Posts Tagged ‘songwriting’


In January of this year, a coal-cleaning chemical leaked out of a tank less than mile from the intake for West Virginia American Water Company. Some 300,000 West Virginians lost their water for drinking, cooking, bathing or cleaning. For quite a while, the liquid flowing through our taps had a weird, licorice-like odor. Even after it was declared safe, many people did not trust that it was, and continued using bottled water. (Some of us still are using bottled water.)

Politicians—including many who collect big money from their coal investments, and including our governor—skittered to distance themselves from any responsibility to protect West Virginia’s environment or the citizens who depend upon it. As I took my daily walk around Charleston in the weeks following the chemical spill, my thoughts were angry as well as sad. A melody and some words began to take shape in my mind: a from-the-heart, straightforward message.

In early February, there was a public hearing in the West Virginia House of Delegates. Although the prospect terrified me, I decided to “speak” at the hearing by singing my song. Many legislators were absent, but I sang my song anyway. Many other citizens also stood up to express their outrage and to beg our so-called public servants to quit serving extractive industries at the expense of public health.

Now my friends Julie Adams (producer), George Castelle (guitarist), and Paul Flaherty (sound engineer) have helped me record the song, and yesterday I successfully uploaded it to CD Baby as a single (for download only). It’s deeply satisfying to me to send my song out into the world on the same day that the EPA proposes new, stricter standards for water and air quality. Our politicians will no doubt scream bloody murder over the new standards, the way they should be decrying the mining and fracking methods that are fouling our state. They will declare the new standards as a “war on coal” instead of what it really is, a plan to protect public health and safety from the ones who only use us for the riches they can steal.

You can download or listen to a 30-second snippet from the song at CD Baby. You can read the lyrics right here:

If you love my West Virginia, you will keep her waters clean

If you love my West Virginia, you will keep her mountains green

If you love my West Virginia, love her Wonderful and Wild

You’ll respect her like your mother and defend her like your child

If you love my West Virginia, you would suffer for her sake

If you love my West Virginia, you will give more than you take

If you love my West Virginia, you would grieve to see her kneel

To the ones who only use her for the riches they can steal

If you love my West Virginia, you will hold her in your soul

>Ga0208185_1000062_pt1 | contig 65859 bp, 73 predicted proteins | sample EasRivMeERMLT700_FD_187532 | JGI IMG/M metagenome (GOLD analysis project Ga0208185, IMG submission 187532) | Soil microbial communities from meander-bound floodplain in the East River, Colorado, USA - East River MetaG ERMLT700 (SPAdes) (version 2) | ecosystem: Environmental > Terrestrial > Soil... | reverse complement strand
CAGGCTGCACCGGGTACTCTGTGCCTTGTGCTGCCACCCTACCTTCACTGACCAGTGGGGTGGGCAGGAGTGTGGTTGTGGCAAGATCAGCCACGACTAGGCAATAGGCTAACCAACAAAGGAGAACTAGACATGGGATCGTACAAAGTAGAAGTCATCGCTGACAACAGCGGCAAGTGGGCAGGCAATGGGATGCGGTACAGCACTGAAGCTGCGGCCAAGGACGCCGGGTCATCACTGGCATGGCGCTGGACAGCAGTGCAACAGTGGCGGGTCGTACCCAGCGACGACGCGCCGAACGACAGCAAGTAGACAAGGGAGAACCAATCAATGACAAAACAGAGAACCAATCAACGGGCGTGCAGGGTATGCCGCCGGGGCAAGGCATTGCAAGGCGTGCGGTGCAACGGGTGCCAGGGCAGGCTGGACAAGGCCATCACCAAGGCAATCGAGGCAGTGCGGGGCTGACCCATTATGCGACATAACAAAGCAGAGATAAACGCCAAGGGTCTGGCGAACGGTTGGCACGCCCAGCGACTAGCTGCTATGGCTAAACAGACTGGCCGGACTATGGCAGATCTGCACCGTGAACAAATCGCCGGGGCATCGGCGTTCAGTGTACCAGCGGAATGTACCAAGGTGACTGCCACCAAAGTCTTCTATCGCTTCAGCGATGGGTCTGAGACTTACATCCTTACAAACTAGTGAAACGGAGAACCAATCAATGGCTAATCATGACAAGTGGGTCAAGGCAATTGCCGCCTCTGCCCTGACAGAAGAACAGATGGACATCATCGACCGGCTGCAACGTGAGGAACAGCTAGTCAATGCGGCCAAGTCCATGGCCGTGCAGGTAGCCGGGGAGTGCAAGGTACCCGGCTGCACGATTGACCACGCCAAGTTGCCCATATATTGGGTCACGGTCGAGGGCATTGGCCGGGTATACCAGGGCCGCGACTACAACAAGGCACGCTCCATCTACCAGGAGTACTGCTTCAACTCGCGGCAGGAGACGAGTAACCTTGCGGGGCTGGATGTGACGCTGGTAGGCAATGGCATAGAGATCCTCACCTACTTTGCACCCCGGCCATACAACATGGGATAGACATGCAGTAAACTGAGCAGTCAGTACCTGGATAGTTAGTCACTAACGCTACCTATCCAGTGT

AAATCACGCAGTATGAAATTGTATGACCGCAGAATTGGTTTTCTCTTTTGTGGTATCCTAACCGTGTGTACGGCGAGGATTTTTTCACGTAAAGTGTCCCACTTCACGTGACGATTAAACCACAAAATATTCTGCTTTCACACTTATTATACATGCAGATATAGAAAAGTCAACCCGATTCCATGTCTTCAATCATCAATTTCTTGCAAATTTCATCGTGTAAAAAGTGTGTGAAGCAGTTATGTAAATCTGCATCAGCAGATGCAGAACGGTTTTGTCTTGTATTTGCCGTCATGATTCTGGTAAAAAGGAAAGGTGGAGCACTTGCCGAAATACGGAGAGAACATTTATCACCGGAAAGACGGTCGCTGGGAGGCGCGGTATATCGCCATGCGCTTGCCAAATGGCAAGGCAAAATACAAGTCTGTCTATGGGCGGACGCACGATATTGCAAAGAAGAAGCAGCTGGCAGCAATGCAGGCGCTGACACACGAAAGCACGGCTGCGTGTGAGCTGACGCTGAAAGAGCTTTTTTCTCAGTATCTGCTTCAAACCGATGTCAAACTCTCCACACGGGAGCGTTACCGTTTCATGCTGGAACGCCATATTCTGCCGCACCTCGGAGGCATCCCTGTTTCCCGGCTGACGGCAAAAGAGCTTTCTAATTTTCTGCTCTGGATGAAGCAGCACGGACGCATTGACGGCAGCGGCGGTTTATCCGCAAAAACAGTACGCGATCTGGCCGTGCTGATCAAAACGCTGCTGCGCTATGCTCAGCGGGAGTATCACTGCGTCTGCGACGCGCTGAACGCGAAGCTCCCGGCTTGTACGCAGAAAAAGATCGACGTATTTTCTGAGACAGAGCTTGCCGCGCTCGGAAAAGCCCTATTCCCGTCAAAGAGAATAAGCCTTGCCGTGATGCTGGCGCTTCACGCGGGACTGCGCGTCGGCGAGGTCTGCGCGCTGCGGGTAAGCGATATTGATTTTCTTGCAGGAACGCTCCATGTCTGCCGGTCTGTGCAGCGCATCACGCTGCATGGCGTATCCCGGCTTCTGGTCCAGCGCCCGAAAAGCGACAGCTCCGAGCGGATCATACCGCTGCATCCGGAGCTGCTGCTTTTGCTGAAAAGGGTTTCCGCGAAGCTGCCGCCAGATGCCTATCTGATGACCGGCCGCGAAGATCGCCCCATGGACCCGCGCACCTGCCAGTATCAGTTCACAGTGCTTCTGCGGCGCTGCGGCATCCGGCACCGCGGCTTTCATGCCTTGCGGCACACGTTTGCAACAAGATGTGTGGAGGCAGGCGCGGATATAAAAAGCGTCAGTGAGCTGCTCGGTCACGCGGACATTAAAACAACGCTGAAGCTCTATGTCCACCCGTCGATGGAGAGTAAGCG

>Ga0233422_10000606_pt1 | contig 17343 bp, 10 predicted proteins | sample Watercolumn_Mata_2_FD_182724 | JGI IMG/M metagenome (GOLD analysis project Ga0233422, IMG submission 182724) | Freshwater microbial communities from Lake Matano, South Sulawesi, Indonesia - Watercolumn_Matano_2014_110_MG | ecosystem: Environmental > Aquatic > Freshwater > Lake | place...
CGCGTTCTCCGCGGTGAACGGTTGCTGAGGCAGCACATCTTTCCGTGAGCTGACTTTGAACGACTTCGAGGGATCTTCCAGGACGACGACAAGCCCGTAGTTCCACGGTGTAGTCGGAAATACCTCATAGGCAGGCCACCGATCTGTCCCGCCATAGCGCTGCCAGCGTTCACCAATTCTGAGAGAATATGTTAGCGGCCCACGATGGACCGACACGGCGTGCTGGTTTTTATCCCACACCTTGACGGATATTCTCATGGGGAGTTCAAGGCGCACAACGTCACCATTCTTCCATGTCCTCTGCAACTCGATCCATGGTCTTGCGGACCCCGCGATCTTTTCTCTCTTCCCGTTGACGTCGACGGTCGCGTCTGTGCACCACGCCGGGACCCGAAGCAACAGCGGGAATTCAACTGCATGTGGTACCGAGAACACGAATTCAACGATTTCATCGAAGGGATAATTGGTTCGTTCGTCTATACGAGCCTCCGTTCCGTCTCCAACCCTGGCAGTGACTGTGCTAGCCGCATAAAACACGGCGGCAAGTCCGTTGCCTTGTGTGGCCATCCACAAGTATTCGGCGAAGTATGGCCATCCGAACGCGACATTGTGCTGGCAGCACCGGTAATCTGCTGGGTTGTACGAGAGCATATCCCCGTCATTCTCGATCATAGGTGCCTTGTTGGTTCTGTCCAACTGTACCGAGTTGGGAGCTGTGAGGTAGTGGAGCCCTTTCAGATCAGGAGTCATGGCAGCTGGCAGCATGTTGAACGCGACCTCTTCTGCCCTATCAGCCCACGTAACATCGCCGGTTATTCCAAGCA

If you love my West Virginia, you won’t let her mountains fall

If you love my West Virginia, you will fight to see her stand

With her summits bathed in glory like our Prince Immanuel’s Land

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Colleen Anderson, Julie Adams, and Karen Vuranch, the POTLUCK ladies.

On May 15, we POTLUCK ladies presented our one-hour show at the Randolph County Creative Arts Center to one of the warmest and friendliest audiences we have ever enjoyed. Karen, Julie, and I love to perform this show. It’s about an hour long and consists of stories and songs inspired by and celebrating food, women, community, and the connections between them. It includes some heartwarming memories and songs, some utter silliness, and a lot of love. After our POTLUCK set, we performed a short set of songs inspired by our other favorite topic, West Virginia.

The Randolph County Creative Arts Center (not to mention the artsy town of Elkins!) is a wonderful place. Director Beth King goes all out to make performers feel valued and comfortable. She even accompanied us to a couple of school performances in Harman, WV on Friday, a courtesy we really appreciated. One of her volunteers, Jane Birdsong, cooked us a fantastic salmon dinner on Saturday afternoon, and other board members brought delicious salads and other treats. They even saved us generous servings of Jane’s homemade peach/cherry cobbler for dessert after the concert.

As you can see, we were dressed in finery. The creator of our capes and chiffon jackets, as well as the backdrops made of silk crepe de chine, is Michael Davis, the owner of Shibori West Textile Designs in Elkins.

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One of my favorite places on earth is Ghost Ranch, in northern New Mexico. To hear why, follow this link to my essay at West Virginia Public Radio:


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